Endocrinology, metabolism & reproduction

Staff: Professor Michael Biehl, Dr Meurig Gallagher, Dr Isabella Marinelli, Professor John Terry, Dr Patricia Thomas, Dr Eder Zavala

Members of the Centre are interested in several areas of endocrinology, metabolism and reproduction. These include understanding the mechanisms governing the human stress response, the properties of sperm motion that facilitate pregnancy and live births, the mechanisms by which fats of different shapes and sizes cause cellular dysfunction and death, how networks of beta cells within pancreatic islets co-ordinate their activity and facilitate insulin secretion and a holistic approach to understanding how hormones, cells, tissues and organs work collectively as a network. There is a strong focus on translation in particular harnessing the predictive power of mathematical and computer models to revolutionise diagnosis and management of disease.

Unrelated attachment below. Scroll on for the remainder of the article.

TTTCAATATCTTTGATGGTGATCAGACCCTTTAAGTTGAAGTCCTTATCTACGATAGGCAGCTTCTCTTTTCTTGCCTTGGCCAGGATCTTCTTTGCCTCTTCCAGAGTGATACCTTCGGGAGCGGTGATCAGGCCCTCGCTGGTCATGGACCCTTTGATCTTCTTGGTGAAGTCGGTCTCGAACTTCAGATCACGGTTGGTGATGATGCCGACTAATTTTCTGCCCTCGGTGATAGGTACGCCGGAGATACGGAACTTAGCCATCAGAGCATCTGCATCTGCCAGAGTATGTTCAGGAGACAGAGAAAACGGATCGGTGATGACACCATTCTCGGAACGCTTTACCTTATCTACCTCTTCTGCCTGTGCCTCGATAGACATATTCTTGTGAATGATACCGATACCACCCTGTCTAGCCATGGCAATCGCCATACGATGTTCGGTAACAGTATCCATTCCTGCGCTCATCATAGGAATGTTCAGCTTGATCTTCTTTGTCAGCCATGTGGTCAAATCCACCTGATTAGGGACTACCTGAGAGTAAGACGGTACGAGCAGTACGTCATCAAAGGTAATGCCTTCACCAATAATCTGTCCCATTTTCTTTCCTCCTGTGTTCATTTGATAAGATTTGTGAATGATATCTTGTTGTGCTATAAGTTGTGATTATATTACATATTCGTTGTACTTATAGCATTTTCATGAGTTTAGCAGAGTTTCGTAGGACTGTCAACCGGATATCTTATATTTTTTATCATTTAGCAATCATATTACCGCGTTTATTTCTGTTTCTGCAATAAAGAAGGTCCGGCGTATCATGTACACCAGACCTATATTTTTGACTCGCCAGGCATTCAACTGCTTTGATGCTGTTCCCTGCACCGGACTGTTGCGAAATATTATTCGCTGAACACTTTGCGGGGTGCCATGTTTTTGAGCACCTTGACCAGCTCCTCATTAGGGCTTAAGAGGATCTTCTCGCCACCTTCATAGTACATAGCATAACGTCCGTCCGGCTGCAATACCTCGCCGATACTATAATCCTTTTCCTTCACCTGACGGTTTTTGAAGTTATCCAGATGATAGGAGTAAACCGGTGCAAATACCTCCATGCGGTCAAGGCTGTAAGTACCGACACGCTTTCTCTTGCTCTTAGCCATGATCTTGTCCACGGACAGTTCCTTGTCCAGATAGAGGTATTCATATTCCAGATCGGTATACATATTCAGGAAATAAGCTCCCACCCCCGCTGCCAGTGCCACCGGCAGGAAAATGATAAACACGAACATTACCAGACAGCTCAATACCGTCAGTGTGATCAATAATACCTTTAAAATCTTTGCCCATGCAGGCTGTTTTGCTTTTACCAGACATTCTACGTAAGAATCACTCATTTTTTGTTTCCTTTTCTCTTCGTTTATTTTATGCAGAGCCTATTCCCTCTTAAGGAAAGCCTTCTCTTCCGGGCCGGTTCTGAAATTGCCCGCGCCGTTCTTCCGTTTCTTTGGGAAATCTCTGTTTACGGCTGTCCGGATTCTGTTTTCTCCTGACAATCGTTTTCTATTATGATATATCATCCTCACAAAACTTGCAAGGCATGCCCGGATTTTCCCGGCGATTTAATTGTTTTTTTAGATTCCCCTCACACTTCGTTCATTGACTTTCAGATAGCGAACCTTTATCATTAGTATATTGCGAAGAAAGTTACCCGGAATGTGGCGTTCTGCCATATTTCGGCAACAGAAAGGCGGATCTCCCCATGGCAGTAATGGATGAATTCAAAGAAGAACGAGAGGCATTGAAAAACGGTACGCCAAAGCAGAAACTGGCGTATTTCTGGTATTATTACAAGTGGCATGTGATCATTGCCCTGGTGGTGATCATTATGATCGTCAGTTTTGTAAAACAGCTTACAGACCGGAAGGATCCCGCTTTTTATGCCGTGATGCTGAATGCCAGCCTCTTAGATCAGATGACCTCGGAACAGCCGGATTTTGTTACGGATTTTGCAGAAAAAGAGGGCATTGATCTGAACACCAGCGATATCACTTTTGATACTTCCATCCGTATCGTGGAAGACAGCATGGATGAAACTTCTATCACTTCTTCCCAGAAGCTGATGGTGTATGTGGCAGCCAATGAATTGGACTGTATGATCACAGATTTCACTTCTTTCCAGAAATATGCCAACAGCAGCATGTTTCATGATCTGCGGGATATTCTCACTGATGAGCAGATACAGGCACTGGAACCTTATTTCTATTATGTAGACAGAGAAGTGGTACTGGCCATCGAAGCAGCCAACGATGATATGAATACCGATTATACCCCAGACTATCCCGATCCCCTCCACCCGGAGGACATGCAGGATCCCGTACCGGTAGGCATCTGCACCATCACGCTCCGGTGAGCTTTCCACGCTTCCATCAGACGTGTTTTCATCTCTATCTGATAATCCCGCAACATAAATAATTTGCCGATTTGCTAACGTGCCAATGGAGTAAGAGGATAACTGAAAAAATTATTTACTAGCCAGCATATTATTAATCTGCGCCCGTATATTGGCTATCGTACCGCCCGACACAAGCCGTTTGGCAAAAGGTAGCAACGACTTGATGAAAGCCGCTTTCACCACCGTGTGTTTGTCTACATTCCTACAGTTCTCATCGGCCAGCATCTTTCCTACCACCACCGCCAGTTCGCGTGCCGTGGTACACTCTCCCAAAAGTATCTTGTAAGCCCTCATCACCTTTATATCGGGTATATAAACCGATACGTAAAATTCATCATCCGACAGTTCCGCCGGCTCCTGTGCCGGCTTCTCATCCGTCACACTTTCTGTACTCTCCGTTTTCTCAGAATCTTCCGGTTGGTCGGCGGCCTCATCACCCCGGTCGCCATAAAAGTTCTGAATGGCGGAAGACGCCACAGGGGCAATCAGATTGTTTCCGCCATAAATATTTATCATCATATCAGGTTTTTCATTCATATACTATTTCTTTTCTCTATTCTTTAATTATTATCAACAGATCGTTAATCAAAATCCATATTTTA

Medical sensors and wearable technology

Staff: Dr Atif Shahzad, Dr Meurig Gallagher, Professor John Terry, Dr Joana Viana, Dr Wessel Woldman, Dr Eder Zavala, Dr Alexander Zhigalov

Members are interested in the development and use of medical sensors and wearable devices in order to help monitor health and/or provide clinically relevant data for care. There is a strong focus on the areas of diagnostic and monitoring to deliver personalised patient care in chronic diseases such as diabetes and cardiovascular disease. Activities include need-led innovation to create new medical technologies with a strong focus on translation, application of mathematical models to create integrated digital health solutions, and research and development support for medical technology industry in the area of medical sensors and wearable devices.